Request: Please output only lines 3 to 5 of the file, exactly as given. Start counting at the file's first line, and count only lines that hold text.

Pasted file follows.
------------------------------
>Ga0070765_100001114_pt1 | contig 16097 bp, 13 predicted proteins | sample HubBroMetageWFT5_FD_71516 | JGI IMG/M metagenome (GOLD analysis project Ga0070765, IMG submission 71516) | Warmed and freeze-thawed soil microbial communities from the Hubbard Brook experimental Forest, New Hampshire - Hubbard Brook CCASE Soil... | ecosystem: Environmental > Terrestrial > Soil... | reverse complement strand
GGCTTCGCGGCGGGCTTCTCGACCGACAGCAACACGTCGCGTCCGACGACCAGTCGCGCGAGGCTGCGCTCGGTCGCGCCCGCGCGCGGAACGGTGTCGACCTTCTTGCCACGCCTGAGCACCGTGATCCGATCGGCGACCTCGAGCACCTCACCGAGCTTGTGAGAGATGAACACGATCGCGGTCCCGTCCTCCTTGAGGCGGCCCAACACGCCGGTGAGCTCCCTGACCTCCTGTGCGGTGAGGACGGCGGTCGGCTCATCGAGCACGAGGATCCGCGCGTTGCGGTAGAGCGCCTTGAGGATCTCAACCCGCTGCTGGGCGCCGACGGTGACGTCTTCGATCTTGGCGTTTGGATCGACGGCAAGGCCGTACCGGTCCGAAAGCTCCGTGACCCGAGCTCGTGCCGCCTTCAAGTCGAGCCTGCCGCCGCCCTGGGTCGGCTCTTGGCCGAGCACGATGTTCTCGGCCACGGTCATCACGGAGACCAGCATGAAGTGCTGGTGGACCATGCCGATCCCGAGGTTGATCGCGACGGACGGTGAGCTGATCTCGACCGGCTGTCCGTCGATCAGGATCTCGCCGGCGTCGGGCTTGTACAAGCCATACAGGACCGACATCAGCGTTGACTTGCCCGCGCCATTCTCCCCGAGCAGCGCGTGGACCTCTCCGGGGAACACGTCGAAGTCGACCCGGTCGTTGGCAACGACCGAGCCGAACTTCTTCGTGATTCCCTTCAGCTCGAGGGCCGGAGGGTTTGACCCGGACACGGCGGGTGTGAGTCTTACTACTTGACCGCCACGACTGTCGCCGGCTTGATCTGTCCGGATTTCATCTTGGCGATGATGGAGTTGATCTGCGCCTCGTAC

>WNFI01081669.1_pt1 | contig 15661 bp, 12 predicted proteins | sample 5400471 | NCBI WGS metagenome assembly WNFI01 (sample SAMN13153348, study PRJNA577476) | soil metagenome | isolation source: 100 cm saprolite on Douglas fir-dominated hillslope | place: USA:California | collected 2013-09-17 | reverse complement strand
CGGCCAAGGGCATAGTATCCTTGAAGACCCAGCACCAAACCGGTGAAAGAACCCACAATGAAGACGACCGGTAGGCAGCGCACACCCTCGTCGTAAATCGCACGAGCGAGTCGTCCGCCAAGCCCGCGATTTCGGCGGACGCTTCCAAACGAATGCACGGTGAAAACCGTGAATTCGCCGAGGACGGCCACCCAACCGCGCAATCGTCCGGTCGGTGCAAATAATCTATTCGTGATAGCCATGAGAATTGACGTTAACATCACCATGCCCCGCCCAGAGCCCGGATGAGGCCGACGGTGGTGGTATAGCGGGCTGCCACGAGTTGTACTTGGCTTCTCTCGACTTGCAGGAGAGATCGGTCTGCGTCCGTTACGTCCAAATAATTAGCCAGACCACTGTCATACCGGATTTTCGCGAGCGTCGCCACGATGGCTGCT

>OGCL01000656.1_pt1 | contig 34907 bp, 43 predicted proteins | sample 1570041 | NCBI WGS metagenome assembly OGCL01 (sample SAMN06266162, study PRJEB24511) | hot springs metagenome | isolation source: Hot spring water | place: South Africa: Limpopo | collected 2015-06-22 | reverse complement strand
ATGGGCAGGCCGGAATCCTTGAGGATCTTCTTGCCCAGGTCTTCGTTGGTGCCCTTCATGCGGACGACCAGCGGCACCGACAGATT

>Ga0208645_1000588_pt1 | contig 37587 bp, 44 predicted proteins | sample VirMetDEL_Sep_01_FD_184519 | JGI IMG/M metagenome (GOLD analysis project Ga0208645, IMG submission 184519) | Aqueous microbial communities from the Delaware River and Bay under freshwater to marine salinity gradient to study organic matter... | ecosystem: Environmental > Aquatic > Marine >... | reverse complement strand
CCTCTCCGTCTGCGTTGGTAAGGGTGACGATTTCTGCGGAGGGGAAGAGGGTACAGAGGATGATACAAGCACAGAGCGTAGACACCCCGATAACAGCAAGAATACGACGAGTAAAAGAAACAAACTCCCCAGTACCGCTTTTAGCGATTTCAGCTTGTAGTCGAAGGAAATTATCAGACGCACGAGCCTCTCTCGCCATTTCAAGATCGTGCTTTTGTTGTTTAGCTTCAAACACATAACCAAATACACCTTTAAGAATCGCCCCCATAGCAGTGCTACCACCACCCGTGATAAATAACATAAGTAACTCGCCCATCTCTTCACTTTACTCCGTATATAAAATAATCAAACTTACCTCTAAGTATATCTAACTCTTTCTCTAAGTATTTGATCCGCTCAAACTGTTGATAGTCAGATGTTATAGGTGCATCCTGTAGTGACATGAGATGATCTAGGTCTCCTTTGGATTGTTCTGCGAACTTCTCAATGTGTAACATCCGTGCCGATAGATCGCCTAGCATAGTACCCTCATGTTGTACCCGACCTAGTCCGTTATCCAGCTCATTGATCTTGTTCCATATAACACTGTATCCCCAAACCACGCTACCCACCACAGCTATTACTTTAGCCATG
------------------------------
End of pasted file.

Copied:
>WNFI01081669.1_pt1 | contig 15661 bp, 12 predicted proteins | sample 5400471 | NCBI WGS metagenome assembly WNFI01 (sample SAMN13153348, study PRJNA577476) | soil metagenome | isolation source: 100 cm saprolite on Douglas fir-dominated hillslope | place: USA:California | collected 2013-09-17 | reverse complement strand
CGGCCAAGGGCATAGTATCCTTGAAGACCCAGCACCAAACCGGTGAAAGAACCCACAATGAAGACGACCGGTAGGCAGCGCACACCCTCGTCGTAAATCGCACGAGCGAGTCGTCCGCCAAGCCCGCGATTTCGGCGGACGCTTCCAAACGAATGCACGGTGAAAACCGTGAATTCGCCGAGGACGGCCACCCAACCGCGCAATCGTCCGGTCGGTGCAAATAATCTATTCGTGATAGCCATGAGAATTGACGTTAACATCACCATGCCCCGCCCAGAGCCCGGATGAGGCCGACGGTGGTGGTATAGCGGGCTGCCACGAGTTGTACTTGGCTTCTCTCGACTTGCAGGAGAGATCGGTCTGCGTCCGTTACGTCCAAATAATTAGCCAGACCACTGTCATACCGGATTTTCGCGAGCGTCGCCACGATGGCTGCT

>OGCL01000656.1_pt1 | contig 34907 bp, 43 predicted proteins | sample 1570041 | NCBI WGS metagenome assembly OGCL01 (sample SAMN06266162, study PRJEB24511) | hot springs metagenome | isolation source: Hot spring water | place: South Africa: Limpopo | collected 2015-06-22 | reverse complement strand